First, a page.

For me, Groff’s two main problems are her obvious dislike of men, and her creation of a female character, Mathilde, who has practically no credibility as a character. The novel purports to describe/analyze one contemporary marriage, and the first third of the book’s supposedly from the point of view of the man, Lotto, and the second two thirds from the points of view of the wife, Mathilde (nee Aurelie, but that’s another story….stay tuned….). These two meet near the end of their days in a New England college; Otto the most popular of guys, who’s excelled as an actor, and who meets Mathilde at a final party after his Hamlet’s run is over, and she appears at the party afterwards strictly and only to meet Lotto, because she’s heard that he’s rich. Period: sole motive. Nice woman—and, of course, woman marrying for money was supposed to have been expunged from recent fiction, but let’s go along with Groff, at least until nothing in the novel is credible. Groff can’t make up her mind whether to present Lotto, a Floridian, as a spoiled, privileged white kid (all the evidence would have him as a psychologically abused, lonely boy, and there’s little evidence of this money once his father dies at 46. His bizarre, hermit-like mother believes, from Lotto’s birth, in the inevitability of his potential greatness, aided by her sister-in-law and eventually a sister to Lotto (we have zero idea why this much younger sister finds her brother so charismatic: because Groff says so , I suppose: it’s a plot device, of course, but a weak one). Early pregnancies in Lotto’s adolescence will, of course, reappear later in the novel, but Momma is determined to thrust her son away from all devious woman, since she’s Devious Woman I (unfortunately, Mathilde is Devious Woman II: I wish that Groff had allowed these two awful women to have interacted–she’s afraid to, it seems, as she can’t handle two monsters at once, tho Momma and Mathilde will be fighting over Lotto throughout the book. Alas, Momma’s as minimally credible as Mathilde, and I’m sorry that Groff didn’t include a big fight scene–how about the two in a mud wrestling contest?—-as Mathilde is far more manipulative, and by marrying Lotto without knowing him AT ALL, she secures her financial future up front, her highest (and really only) priority.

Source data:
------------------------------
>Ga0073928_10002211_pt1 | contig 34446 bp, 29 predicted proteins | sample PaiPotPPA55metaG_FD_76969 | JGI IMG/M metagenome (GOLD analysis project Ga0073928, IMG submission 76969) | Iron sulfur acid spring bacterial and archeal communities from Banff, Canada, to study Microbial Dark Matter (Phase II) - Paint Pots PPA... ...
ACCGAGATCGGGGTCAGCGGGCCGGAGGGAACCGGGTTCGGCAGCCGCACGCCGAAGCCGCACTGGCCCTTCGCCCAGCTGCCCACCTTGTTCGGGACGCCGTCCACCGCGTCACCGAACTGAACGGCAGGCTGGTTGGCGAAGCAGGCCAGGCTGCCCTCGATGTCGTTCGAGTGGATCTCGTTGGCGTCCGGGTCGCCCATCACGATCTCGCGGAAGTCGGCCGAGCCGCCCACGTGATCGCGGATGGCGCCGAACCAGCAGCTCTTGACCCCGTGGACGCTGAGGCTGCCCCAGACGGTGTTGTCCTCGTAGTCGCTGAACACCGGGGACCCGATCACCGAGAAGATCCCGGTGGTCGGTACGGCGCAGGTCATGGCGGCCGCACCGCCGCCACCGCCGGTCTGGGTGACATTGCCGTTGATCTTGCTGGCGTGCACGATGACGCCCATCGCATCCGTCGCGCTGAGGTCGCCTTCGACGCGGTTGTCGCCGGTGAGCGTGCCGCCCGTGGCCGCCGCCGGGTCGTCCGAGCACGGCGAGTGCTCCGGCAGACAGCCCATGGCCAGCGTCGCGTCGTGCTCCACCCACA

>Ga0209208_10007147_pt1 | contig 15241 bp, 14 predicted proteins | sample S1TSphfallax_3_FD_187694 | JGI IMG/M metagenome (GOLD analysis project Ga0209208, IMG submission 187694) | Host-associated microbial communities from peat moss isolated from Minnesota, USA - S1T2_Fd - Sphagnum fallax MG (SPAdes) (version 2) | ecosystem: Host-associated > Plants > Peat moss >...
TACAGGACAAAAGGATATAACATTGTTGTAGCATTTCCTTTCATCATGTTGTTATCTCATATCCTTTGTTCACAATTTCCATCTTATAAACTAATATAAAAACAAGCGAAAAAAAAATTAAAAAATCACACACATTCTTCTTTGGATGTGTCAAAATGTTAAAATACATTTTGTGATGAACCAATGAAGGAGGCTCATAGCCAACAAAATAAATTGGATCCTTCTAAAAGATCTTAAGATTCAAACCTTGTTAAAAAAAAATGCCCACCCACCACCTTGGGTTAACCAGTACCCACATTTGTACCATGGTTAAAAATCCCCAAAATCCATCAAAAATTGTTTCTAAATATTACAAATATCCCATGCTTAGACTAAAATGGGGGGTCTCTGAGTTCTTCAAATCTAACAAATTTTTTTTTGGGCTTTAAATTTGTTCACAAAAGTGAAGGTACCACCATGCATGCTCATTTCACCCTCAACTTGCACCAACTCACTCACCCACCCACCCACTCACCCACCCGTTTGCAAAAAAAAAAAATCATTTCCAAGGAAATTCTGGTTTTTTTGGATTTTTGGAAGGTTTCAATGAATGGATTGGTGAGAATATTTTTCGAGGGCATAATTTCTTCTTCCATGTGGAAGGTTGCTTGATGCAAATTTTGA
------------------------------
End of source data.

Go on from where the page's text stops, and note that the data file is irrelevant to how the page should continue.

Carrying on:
We’re privy to a pretty awful childhood the originally French Aurelie had; she may or may not have been part of her younger brother’s death at age l , as she may or may not, at age 4, have helped him fall down a bunch of stairs and break his neck (part of her early charm). Her parents leave her right then with her grandmother, and eventually she is shipped to America and lives with a shady uncle: but I note that, lonely though she may be, she is never dumped into an orphanage, she never has to worry about housing or food, and when she changes her name to the very German Mathilde, having learned very early the value of blackmail, by the end of this novel, I would’ve nominated Mathilde to have been a Kommandant in a Nazi concentration camp. Mathilde will always believe the worst in people, we assume because of her isolated and lonely childhood. Once having landed Lotto, Groff would have us believe that she offers total love to him, and to no one else (besides herself), and will do anything to help him (or is it herself?), including blackmail people she knows along the way, finding funding for his plays when he ends up a playwright, even sneaking into his computer in the middle of the night to edit his writing and make it stronger, though there’s no evidence whatsoever that Mathilde has any such skills: behind every man, there’s a successful/pushy/intelligent woman? Groff really seems to want us to believe that; she makes Lotto a near buffoon, though a popular one–boys, after all, will be boys…..Groff would have us believe that nothing Lotto does achieve is on his own merits or through his own skills: Mathilde has taken care of everything, and her ability to lie and sneak around and manipulate virtually everyone she meets (really? for the greater good of Lotto? oh, come on, Lauren Groff).